SYDNEY, RAW – Asian shares have struggled to rally as super-strong US corporate earnings sucked funds out of emerging markets and into Wall Street, where records were falling almost daily.
More than one-third of S&P 500 is set to report quarterly results this week, headlined by Facebook, Tesla, Apple, Alphabet, Microsoft Corp and Amazon.
With just more than a fifth of the S&P 500 having reported, 88 per cent of firms have beaten the consensus of analysts’ expectations. That is a major reason global money managers have poured more than $US900 billion into US funds in the first half of 2021.
Nasdaq futures were up 0.1 per cent in early trade, while S&P 500 futures held steady.
As funds flock to Wall Street, Asian markets have been largely snubbed. MSCI’s broadest index of Asia-Pacific shares outside Japan has been trending sideways since March and was up just a fraction on Monday.
Japan’s Nikkei bounced 1.6 per cent in early trade, but that was off a seven-month low. South Korea Kospi has fared somewhat better thanks to demand for tech stocks but was little changed on Monday.
The week is also packed with US data that should underline the economy’s outperformance. Second-quarter gross domestic product is forecast to show annualised growth of 8.6 per cent, while the Fed’s favoured measure of core inflation is seen rising an annual 3.7 per cent in June.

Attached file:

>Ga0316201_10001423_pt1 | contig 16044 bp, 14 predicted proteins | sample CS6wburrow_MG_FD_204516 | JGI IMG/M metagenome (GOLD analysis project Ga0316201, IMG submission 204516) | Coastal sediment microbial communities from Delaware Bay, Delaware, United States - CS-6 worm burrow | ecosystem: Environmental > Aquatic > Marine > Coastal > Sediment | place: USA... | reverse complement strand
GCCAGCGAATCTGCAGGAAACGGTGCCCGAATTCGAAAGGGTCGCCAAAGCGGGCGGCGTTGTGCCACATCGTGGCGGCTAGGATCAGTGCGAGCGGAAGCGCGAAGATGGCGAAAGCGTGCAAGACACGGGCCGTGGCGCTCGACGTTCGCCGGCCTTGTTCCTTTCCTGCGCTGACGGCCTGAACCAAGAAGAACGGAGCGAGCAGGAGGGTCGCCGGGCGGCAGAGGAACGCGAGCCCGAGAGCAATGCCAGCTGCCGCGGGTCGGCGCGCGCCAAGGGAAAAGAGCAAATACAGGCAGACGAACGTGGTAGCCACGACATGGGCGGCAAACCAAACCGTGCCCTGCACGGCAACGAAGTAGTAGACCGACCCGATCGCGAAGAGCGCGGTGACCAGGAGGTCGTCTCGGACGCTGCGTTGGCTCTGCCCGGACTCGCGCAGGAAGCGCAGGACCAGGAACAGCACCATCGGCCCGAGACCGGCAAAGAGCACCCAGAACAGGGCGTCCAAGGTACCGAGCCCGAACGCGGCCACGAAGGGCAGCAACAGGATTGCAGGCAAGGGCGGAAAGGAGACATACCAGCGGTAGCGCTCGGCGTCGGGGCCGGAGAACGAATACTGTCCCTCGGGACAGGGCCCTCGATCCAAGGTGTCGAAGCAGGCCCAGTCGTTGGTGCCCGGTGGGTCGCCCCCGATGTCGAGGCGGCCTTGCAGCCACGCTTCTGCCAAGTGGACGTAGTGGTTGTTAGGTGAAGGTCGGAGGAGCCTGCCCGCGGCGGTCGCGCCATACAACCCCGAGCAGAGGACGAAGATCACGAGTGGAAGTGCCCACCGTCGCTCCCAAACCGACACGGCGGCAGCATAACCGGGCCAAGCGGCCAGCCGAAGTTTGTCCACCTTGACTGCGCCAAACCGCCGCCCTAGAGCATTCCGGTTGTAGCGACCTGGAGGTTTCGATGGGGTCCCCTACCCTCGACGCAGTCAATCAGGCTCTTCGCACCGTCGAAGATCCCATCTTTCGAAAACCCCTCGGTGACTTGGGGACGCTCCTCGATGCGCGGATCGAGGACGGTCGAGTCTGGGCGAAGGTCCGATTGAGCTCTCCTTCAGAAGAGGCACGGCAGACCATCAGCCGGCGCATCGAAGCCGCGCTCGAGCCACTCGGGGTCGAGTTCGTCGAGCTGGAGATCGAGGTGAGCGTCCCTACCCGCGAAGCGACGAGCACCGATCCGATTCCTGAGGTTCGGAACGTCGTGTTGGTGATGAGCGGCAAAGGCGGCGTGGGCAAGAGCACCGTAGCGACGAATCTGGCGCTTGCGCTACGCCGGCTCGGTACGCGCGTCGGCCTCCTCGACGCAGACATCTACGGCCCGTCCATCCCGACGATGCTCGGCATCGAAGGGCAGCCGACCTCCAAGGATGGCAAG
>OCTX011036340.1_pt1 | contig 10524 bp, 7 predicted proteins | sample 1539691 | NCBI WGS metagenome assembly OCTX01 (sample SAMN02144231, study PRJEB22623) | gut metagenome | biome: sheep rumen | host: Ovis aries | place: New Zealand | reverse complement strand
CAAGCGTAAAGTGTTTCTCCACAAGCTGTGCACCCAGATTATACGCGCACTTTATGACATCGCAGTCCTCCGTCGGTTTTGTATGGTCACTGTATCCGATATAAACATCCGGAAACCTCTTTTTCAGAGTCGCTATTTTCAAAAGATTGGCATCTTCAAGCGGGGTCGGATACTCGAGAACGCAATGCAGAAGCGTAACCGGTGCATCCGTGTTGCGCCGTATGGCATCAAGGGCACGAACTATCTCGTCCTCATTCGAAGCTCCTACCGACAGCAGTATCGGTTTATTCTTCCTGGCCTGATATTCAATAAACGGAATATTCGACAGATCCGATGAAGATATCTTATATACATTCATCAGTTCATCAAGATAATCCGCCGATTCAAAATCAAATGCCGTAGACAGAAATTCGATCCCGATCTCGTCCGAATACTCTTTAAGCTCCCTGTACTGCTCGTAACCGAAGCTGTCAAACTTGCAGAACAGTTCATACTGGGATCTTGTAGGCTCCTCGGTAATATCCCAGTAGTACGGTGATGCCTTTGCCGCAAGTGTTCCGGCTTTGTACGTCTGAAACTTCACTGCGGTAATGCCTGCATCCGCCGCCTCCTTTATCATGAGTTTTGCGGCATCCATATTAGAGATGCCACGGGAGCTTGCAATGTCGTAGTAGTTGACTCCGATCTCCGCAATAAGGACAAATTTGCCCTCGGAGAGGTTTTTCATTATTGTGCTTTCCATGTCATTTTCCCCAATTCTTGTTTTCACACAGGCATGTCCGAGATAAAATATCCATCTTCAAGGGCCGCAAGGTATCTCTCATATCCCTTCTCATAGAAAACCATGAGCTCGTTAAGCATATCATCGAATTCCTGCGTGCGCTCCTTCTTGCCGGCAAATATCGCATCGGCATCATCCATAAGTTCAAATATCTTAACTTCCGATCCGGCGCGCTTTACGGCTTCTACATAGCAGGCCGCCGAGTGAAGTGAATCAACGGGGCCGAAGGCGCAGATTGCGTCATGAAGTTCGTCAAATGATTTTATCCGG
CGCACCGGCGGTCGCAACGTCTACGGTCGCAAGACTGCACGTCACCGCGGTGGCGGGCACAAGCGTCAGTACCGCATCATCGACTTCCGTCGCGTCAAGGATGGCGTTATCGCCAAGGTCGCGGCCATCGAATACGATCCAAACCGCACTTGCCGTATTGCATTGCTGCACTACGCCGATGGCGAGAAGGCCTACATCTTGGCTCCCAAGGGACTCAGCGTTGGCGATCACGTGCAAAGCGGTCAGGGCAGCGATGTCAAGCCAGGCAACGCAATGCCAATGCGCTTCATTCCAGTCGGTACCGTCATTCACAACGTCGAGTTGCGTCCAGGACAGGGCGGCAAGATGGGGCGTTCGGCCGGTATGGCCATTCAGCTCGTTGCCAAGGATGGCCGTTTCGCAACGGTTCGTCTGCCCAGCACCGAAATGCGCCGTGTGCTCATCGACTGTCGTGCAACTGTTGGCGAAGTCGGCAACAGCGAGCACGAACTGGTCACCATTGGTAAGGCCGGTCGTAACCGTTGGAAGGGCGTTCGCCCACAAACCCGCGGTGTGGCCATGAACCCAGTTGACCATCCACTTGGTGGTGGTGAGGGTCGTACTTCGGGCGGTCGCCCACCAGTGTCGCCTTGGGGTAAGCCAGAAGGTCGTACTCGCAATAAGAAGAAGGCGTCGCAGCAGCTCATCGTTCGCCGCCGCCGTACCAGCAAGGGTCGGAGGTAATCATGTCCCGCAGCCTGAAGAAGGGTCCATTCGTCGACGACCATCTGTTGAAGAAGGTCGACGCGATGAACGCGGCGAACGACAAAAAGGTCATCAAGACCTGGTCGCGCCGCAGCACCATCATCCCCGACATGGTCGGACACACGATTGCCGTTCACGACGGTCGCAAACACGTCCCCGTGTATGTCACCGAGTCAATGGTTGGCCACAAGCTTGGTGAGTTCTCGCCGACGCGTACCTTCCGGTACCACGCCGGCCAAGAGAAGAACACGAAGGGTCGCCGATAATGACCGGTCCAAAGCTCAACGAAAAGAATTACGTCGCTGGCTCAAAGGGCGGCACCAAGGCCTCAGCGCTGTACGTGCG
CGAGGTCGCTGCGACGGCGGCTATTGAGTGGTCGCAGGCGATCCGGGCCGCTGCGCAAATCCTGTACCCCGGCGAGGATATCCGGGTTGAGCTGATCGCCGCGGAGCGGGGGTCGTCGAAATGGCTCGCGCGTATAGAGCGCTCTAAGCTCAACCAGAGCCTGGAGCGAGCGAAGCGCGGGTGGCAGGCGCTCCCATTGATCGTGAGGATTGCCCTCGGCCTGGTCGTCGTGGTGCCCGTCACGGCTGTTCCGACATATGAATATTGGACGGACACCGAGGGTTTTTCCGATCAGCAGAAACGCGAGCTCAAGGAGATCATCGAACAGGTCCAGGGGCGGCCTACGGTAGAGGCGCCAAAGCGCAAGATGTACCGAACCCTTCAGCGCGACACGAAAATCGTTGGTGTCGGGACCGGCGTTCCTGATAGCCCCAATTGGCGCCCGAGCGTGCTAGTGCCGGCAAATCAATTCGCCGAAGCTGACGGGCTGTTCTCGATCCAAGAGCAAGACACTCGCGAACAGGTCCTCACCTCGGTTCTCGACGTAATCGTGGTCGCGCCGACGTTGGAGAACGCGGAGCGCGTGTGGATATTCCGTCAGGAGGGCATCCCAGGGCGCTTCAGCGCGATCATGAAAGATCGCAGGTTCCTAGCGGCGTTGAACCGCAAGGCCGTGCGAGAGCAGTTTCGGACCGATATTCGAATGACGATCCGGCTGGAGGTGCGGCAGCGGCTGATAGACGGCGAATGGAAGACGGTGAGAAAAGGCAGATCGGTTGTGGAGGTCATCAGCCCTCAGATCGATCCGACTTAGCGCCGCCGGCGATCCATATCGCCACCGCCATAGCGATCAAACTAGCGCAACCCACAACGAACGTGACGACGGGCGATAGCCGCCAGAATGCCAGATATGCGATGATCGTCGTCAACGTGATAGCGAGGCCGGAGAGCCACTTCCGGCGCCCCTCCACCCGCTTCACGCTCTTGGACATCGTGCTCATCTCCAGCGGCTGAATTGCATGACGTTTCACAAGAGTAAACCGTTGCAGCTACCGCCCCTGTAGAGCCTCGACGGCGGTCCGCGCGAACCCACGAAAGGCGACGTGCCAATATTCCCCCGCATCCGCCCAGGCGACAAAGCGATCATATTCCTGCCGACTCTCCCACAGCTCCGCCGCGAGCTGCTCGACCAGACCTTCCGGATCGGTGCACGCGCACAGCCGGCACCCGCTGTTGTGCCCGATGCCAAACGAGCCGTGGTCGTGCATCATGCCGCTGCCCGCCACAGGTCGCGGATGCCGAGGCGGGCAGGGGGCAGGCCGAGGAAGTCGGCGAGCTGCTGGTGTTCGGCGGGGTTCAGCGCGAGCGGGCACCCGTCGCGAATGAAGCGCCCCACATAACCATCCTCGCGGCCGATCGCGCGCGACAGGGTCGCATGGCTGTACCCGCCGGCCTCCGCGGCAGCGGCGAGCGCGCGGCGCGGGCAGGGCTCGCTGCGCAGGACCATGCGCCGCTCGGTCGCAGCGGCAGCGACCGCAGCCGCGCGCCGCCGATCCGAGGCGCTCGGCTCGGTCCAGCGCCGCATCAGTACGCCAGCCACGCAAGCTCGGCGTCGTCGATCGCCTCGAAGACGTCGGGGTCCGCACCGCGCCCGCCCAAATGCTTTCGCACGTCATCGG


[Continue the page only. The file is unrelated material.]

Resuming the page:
The Federal Reserve meets on Wednesday and, while no change in policy is expected, chair Jerome Powell will likely be pressed to clarify what “substantial further progress” on employment would look like.
So far, the bond market has been remarkably untroubled by the prospect of eventual tapering, with yields on US 10-year notes having fallen for four weeks in a row to stand at 1.28 per cent.
The drop has done little to undermine the dollar, in part because European yields have fallen even further amid expectations of continued massive bond buying from the European Central Bank.
The single currency has been trending lower since June and touched a four-month trough of $US1.1750 last week. It was last at $US1.1770 and looked at risk of testing its 2021 low of $US1.1702.
The dollar has also been edging up on the yen to reach 110.57, but remains short of its recent peak at 111.62. The fall in the euro has lifted the dollar index to 92.891, a long way from its May trough of 89.533.
The rise in the dollar has offset the drop in bond yields to leave gold range-bound about $US1,800 an ounce.
Oil prices have fared better amid wagers demand will remain strong as the global economy gradually opens.
Brent was trading 23 cents firmer at $US74.33 a barrel, while US crude added 20 cents to $US72.27.